Landau died on Saturday of unexpected complications during a short stay at UCLA Medical Center, his publicist Dick Guttman said.
Mission: Impossible, which also starred Landau’s wife, Barbara Bain, became an immediate hit upon its debut in 1966. It remained on the air until 1973, but Landau and Bain left at the end of the show’s third season amid a financial dispute with the producers. They starred in the British-made sci-fi series Space: 1999 from 1975 to 1977.
Landau might have been a superstar but for a role he didn’t play – the pointy-eared starship Enterprise science officer, Mr Spock. Star Trek creator Gene Rodenberry had offered him the half-Vulcan, half-human who attempts to rid his life of all emotion. Landau turned it down.
“A character without emotions would have driven me crazy; I would have had to be lobotomised,” he said in 2001. Instead, he chose Mission: Impossible, and Leonard Nimoy went on to everlasting fame as Spock.
Ironically, Nimoy replaced Landau on Mission: Impossible.
After a brief but impressive Broadway career, Landau had made an auspicious film debut in the late 1950s, playing a soldier in Pork Chop Hill and a villain in the Alfred Hitchcock classic North By Northwest.
He enjoyed far less success after Mission: Impossible, however, finding he had been typecast as Rollin Hand, the top-secret mission team’s disguise wizard.
His film career languished for more than a decade, reaching its nadir with his appearance in the 1981 TV movie The Harlem Globetrotters on Gilligan’s Island.
He began to find redemption with a sympathetic role in Tucker: The Man and his Dream, the 1988 Francis Ford Coppola film that garnered Landau his first Oscar nomination.
He was nominated again the next year for his turn as the adulterous husband in Woody Allen’s Crimes and Misdemeanors.
His third nomination was for Ed Wood, director Tim Burton’s affectionate tribute to a man widely viewed as the worst Hollywood filmmaker of all time.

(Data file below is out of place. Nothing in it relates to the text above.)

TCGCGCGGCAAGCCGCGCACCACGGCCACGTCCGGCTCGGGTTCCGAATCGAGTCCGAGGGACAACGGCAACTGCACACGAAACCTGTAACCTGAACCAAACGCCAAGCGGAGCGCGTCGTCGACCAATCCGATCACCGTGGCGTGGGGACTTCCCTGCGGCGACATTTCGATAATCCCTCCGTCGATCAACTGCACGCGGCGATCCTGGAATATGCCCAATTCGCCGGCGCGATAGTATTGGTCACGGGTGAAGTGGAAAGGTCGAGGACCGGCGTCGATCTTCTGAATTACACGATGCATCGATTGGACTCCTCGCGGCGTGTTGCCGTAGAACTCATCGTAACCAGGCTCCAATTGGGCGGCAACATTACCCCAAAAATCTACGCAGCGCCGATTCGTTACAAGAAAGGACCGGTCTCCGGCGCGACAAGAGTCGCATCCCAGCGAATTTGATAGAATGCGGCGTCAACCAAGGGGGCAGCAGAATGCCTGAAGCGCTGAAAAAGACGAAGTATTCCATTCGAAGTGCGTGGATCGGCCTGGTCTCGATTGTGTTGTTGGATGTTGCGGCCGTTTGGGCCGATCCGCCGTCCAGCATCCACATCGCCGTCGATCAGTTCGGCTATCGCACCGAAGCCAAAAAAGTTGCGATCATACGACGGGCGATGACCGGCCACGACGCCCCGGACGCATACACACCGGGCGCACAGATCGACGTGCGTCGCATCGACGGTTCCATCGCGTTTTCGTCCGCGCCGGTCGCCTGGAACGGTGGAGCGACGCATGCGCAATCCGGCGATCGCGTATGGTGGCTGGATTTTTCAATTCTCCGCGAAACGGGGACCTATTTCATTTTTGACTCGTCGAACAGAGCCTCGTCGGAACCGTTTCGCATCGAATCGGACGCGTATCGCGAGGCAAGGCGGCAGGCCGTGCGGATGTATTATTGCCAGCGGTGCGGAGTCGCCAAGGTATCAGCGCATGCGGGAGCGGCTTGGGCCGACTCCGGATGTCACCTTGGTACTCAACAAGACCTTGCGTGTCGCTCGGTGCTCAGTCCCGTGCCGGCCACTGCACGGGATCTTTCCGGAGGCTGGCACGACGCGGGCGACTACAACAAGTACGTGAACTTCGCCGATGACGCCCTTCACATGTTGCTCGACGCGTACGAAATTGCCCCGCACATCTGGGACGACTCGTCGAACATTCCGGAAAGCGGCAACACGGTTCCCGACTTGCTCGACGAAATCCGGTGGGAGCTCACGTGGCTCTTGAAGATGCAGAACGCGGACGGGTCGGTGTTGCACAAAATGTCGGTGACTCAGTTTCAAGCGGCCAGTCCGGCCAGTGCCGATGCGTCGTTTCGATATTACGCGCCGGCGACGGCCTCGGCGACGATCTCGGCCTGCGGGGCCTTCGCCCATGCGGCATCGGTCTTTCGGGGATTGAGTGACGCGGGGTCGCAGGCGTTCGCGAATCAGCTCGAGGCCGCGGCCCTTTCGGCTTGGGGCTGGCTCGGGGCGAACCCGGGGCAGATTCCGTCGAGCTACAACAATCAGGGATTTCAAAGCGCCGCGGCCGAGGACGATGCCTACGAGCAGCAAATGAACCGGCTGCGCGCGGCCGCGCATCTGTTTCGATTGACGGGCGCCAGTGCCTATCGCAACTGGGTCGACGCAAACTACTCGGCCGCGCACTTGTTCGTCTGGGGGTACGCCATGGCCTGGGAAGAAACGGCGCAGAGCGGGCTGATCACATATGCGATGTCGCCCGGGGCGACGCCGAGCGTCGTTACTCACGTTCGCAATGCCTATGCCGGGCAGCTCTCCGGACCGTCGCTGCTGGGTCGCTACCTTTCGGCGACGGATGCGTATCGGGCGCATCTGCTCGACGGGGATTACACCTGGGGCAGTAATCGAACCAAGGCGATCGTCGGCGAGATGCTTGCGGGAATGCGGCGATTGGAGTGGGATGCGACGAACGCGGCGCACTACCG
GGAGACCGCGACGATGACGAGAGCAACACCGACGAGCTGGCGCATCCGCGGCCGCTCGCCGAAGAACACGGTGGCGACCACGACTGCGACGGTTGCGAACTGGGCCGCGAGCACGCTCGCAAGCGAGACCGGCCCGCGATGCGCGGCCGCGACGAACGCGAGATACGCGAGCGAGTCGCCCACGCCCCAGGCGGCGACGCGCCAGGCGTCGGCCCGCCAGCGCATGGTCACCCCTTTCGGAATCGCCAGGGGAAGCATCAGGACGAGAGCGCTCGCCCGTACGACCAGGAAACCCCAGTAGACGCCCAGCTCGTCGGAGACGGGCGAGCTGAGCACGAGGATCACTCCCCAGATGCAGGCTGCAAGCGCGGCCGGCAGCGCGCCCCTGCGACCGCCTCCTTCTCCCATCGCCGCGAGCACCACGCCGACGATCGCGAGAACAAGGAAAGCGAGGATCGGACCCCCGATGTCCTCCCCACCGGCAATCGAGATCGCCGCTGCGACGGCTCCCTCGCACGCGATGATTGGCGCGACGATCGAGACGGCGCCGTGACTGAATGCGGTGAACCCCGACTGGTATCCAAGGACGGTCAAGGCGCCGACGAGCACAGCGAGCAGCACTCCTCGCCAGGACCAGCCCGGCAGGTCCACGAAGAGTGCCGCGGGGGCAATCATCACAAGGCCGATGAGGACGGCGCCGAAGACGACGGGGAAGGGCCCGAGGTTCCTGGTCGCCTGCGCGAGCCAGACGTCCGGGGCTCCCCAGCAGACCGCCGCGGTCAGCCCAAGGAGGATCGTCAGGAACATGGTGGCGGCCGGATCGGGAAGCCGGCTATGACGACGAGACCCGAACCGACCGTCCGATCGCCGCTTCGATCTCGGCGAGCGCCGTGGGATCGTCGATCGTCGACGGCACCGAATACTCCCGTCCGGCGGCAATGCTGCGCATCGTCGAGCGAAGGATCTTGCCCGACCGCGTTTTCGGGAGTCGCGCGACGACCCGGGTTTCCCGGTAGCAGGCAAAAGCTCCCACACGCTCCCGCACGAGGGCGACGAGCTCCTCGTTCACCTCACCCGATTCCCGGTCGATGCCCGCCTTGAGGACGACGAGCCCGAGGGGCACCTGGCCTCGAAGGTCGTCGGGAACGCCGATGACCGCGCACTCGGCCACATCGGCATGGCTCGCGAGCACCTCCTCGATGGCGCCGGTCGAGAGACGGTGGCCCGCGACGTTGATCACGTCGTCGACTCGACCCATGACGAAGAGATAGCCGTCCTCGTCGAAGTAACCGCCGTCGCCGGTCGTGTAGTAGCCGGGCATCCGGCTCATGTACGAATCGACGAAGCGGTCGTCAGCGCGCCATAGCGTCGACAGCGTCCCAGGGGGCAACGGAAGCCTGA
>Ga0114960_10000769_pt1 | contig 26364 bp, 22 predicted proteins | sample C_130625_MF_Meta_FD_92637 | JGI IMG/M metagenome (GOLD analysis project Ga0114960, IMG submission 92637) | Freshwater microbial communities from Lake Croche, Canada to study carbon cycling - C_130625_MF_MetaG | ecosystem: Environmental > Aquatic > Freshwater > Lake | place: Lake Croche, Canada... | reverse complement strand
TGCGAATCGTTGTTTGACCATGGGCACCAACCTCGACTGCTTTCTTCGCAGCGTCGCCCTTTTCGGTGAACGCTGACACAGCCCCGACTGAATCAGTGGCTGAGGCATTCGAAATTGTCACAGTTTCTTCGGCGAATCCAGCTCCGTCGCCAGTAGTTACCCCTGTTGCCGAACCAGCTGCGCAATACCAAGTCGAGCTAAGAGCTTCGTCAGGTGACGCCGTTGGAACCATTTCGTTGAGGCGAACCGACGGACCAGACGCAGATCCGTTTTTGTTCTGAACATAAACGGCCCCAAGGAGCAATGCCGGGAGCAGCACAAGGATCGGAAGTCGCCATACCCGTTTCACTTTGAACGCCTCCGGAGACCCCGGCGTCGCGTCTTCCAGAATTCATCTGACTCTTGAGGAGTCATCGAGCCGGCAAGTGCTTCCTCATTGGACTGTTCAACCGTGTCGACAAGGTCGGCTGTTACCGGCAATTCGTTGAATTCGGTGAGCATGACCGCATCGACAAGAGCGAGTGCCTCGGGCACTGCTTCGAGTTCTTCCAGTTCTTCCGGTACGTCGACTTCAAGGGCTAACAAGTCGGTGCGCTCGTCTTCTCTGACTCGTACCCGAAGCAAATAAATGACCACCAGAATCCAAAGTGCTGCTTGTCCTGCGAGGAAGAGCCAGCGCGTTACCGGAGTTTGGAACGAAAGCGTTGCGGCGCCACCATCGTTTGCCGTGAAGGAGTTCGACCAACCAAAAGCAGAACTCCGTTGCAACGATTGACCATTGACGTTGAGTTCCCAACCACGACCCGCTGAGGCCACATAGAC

“There was a 10-year period when everything I did was bad. I’d like to go back and turn all those films into guitar picks,” Landau said after accepting his Oscar.
In Ed Wood, he portrayed Lugosi during his final years, when the Hungarian-born actor, who had become famous as Count Dracula, was ill, addicted to drugs and forced to make films with Ed Wood just to pay his bills. A gifted mimic trained in method acting, Landau had thoroughly researched the role.
“I watched about 35 Lugosi movies, including ones that were worse than anything Ed Wood ever made,” he recalled in 2001. “Despite the trash, he had a certain dignity about him, whatever the role.”
So did the New York-born Landau, who had studied drawing at the Pratt Institute in Brooklyn and worked for a time as a New York Daily News cartoonist before switching careers at age 22.
He had dabbled in acting before the switch, making his stage debut in 1951 at a Maine summer theatre in Detective Story and off-Broadway in First Love.
In 1955, he was among hundreds who applied to study at the prestigious Actors Studio and one of only two selected. The other was Steve McQueen.
On Broadway, Landau won praise for his work in Middle of the Night, which starred Edward G. Robinson. He toured with the play until it reached Los Angeles, where he began his film career.
Landau and Bain had two daughters, Susan and Juliet. They divorced in 1993.